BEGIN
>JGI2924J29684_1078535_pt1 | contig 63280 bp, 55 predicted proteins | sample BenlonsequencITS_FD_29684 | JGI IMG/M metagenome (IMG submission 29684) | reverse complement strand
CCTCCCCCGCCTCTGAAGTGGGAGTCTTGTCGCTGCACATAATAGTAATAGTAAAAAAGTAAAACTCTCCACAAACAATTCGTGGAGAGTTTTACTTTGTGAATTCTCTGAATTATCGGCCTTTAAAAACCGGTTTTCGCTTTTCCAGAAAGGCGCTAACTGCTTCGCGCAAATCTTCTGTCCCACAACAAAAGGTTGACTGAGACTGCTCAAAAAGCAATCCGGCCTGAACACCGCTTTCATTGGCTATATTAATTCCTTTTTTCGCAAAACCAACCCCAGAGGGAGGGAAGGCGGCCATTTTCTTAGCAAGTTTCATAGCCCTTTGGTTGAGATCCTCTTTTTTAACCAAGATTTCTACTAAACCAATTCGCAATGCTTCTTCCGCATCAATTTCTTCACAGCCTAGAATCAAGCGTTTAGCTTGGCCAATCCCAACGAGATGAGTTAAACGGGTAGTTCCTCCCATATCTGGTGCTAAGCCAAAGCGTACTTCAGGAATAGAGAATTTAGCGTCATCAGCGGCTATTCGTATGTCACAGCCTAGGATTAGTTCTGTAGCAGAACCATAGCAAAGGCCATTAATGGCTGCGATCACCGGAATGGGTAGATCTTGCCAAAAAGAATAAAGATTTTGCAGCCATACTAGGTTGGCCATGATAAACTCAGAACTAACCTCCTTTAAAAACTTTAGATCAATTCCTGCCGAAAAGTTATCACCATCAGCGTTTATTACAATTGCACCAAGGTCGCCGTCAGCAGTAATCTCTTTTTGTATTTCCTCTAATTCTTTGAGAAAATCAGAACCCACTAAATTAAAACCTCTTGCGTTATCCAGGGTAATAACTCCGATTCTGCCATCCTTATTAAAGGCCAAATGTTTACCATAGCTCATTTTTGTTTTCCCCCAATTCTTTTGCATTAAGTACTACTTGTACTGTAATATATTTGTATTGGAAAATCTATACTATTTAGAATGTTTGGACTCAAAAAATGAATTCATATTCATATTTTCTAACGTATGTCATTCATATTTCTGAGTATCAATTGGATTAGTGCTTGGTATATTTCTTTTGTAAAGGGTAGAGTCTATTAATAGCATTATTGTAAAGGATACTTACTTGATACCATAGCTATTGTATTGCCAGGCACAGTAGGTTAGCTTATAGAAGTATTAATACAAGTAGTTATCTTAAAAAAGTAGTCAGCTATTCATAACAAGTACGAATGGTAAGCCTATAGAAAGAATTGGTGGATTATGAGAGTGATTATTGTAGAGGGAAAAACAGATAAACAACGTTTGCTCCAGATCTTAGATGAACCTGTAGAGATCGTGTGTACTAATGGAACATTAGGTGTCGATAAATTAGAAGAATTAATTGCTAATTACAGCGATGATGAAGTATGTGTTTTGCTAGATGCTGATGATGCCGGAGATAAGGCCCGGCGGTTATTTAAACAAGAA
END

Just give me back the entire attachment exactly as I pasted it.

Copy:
>JGI2924J29684_1078535_pt1 | contig 63280 bp, 55 predicted proteins | sample BenlonsequencITS_FD_29684 | JGI IMG/M metagenome (IMG submission 29684) | reverse complement strand
CCTCCCCCGCCTCTGAAGTGGGAGTCTTGTCGCTGCACATAATAGTAATAGTAAAAAAGTAAAACTCTCCACAAACAATTCGTGGAGAGTTTTACTTTGTGAATTCTCTGAATTATCGGCCTTTAAAAACCGGTTTTCGCTTTTCCAGAAAGGCGCTAACTGCTTCGCGCAAATCTTCTGTCCCACAACAAAAGGTTGACTGAGACTGCTCAAAAAGCAATCCGGCCTGAACACCGCTTTCATTGGCTATATTAATTCCTTTTTTCGCAAAACCAACCCCAGAGGGAGGGAAGGCGGCCATTTTCTTAGCAAGTTTCATAGCCCTTTGGTTGAGATCCTCTTTTTTAACCAAGATTTCTACTAAACCAATTCGCAATGCTTCTTCCGCATCAATTTCTTCACAGCCTAGAATCAAGCGTTTAGCTTGGCCAATCCCAACGAGATGAGTTAAACGGGTAGTTCCTCCCATATCTGGTGCTAAGCCAAAGCGTACTTCAGGAATAGAGAATTTAGCGTCATCAGCGGCTATTCGTATGTCACAGCCTAGGATTAGTTCTGTAGCAGAACCATAGCAAAGGCCATTAATGGCTGCGATCACCGGAATGGGTAGATCTTGCCAAAAAGAATAAAGATTTTGCAGCCATACTAGGTTGGCCATGATAAACTCAGAACTAACCTCCTTTAAAAACTTTAGATCAATTCCTGCCGAAAAGTTATCACCATCAGCGTTTATTACAATTGCACCAAGGTCGCCGTCAGCAGTAATCTCTTTTTGTATTTCCTCTAATTCTTTGAGAAAATCAGAACCCACTAAATTAAAACCTCTTGCGTTATCCAGGGTAATAACTCCGATTCTGCCATCCTTATTAAAGGCCAAATGTTTACCATAGCTCATTTTTGTTTTCCCCCAATTCTTTTGCATTAAGTACTACTTGTACTGTAATATATTTGTATTGGAAAATCTATACTATTTAGAATGTTTGGACTCAAAAAATGAATTCATATTCATATTTTCTAACGTATGTCATTCATATTTCTGAGTATCAATTGGATTAGTGCTTGGTATATTTCTTTTGTAAAGGGTAGAGTCTATTAATAGCATTATTGTAAAGGATACTTACTTGATACCATAGCTATTGTATTGCCAGGCACAGTAGGTTAGCTTATAGAAGTATTAATACAAGTAGTTATCTTAAAAAAGTAGTCAGCTATTCATAACAAGTACGAATGGTAAGCCTATAGAAAGAATTGGTGGATTATGAGAGTGATTATTGTAGAGGGAAAAACAGATAAACAACGTTTGCTCCAGATCTTAGATGAACCTGTAGAGATCGTGTGTACTAATGGAACATTAGGTGTCGATAAATTAGAAGAATTAATTGCTAATTACAGCGATGATGAAGTATGTGTTTTGCTAGATGCTGATGATGCCGGAGATAAGGCCCGGCGGTTATTTAAACAAGAA